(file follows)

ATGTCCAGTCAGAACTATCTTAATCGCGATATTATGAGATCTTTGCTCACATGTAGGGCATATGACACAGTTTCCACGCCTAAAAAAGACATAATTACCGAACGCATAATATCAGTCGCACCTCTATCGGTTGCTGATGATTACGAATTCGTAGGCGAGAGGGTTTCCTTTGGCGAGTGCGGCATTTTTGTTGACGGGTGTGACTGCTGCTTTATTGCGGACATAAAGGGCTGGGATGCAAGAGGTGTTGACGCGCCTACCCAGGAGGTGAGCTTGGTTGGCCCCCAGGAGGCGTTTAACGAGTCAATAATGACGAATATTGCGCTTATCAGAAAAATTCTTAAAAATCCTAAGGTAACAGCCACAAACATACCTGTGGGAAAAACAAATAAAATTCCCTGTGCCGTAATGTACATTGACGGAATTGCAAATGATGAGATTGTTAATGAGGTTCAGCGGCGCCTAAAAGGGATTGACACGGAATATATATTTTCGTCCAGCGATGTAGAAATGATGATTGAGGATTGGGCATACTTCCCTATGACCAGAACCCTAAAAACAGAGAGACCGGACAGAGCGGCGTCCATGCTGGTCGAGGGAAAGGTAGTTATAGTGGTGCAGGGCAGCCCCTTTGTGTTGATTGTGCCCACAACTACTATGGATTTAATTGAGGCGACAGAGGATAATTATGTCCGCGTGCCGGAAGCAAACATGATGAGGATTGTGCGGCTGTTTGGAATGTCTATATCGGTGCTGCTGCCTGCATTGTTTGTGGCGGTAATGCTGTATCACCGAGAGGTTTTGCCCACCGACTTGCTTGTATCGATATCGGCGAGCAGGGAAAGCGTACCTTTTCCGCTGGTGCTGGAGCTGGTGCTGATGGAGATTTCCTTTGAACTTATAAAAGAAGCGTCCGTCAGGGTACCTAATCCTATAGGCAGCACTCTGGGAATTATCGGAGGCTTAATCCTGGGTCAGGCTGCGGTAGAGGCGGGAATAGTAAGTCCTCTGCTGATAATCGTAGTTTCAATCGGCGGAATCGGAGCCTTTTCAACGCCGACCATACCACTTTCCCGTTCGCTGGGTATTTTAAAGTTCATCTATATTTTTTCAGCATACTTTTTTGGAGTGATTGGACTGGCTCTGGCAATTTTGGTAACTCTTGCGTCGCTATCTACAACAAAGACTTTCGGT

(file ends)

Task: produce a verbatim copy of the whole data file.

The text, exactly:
ATGTCCAGTCAGAACTATCTTAATCGCGATATTATGAGATCTTTGCTCACATGTAGGGCATATGACACAGTTTCCACGCCTAAAAAAGACATAATTACCGAACGCATAATATCAGTCGCACCTCTATCGGTTGCTGATGATTACGAATTCGTAGGCGAGAGGGTTTCCTTTGGCGAGTGCGGCATTTTTGTTGACGGGTGTGACTGCTGCTTTATTGCGGACATAAAGGGCTGGGATGCAAGAGGTGTTGACGCGCCTACCCAGGAGGTGAGCTTGGTTGGCCCCCAGGAGGCGTTTAACGAGTCAATAATGACGAATATTGCGCTTATCAGAAAAATTCTTAAAAATCCTAAGGTAACAGCCACAAACATACCTGTGGGAAAAACAAATAAAATTCCCTGTGCCGTAATGTACATTGACGGAATTGCAAATGATGAGATTGTTAATGAGGTTCAGCGGCGCCTAAAAGGGATTGACACGGAATATATATTTTCGTCCAGCGATGTAGAAATGATGATTGAGGATTGGGCATACTTCCCTATGACCAGAACCCTAAAAACAGAGAGACCGGACAGAGCGGCGTCCATGCTGGTCGAGGGAAAGGTAGTTATAGTGGTGCAGGGCAGCCCCTTTGTGTTGATTGTGCCCACAACTACTATGGATTTAATTGAGGCGACAGAGGATAATTATGTCCGCGTGCCGGAAGCAAACATGATGAGGATTGTGCGGCTGTTTGGAATGTCTATATCGGTGCTGCTGCCTGCATTGTTTGTGGCGGTAATGCTGTATCACCGAGAGGTTTTGCCCACCGACTTGCTTGTATCGATATCGGCGAGCAGGGAAAGCGTACCTTTTCCGCTGGTGCTGGAGCTGGTGCTGATGGAGATTTCCTTTGAACTTATAAAAGAAGCGTCCGTCAGGGTACCTAATCCTATAGGCAGCACTCTGGGAATTATCGGAGGCTTAATCCTGGGTCAGGCTGCGGTAGAGGCGGGAATAGTAAGTCCTCTGCTGATAATCGTAGTTTCAATCGGCGGAATCGGAGCCTTTTCAACGCCGACCATACCACTTTCCCGTTCGCTGGGTATTTTAAAGTTCATCTATATTTTTTCAGCATACTTTTTTGGAGTGATTGGACTGGCTCTGGCAATTTTGGTAACTCTTGCGTCGCTATCTACAACAAAGACTTTCGGT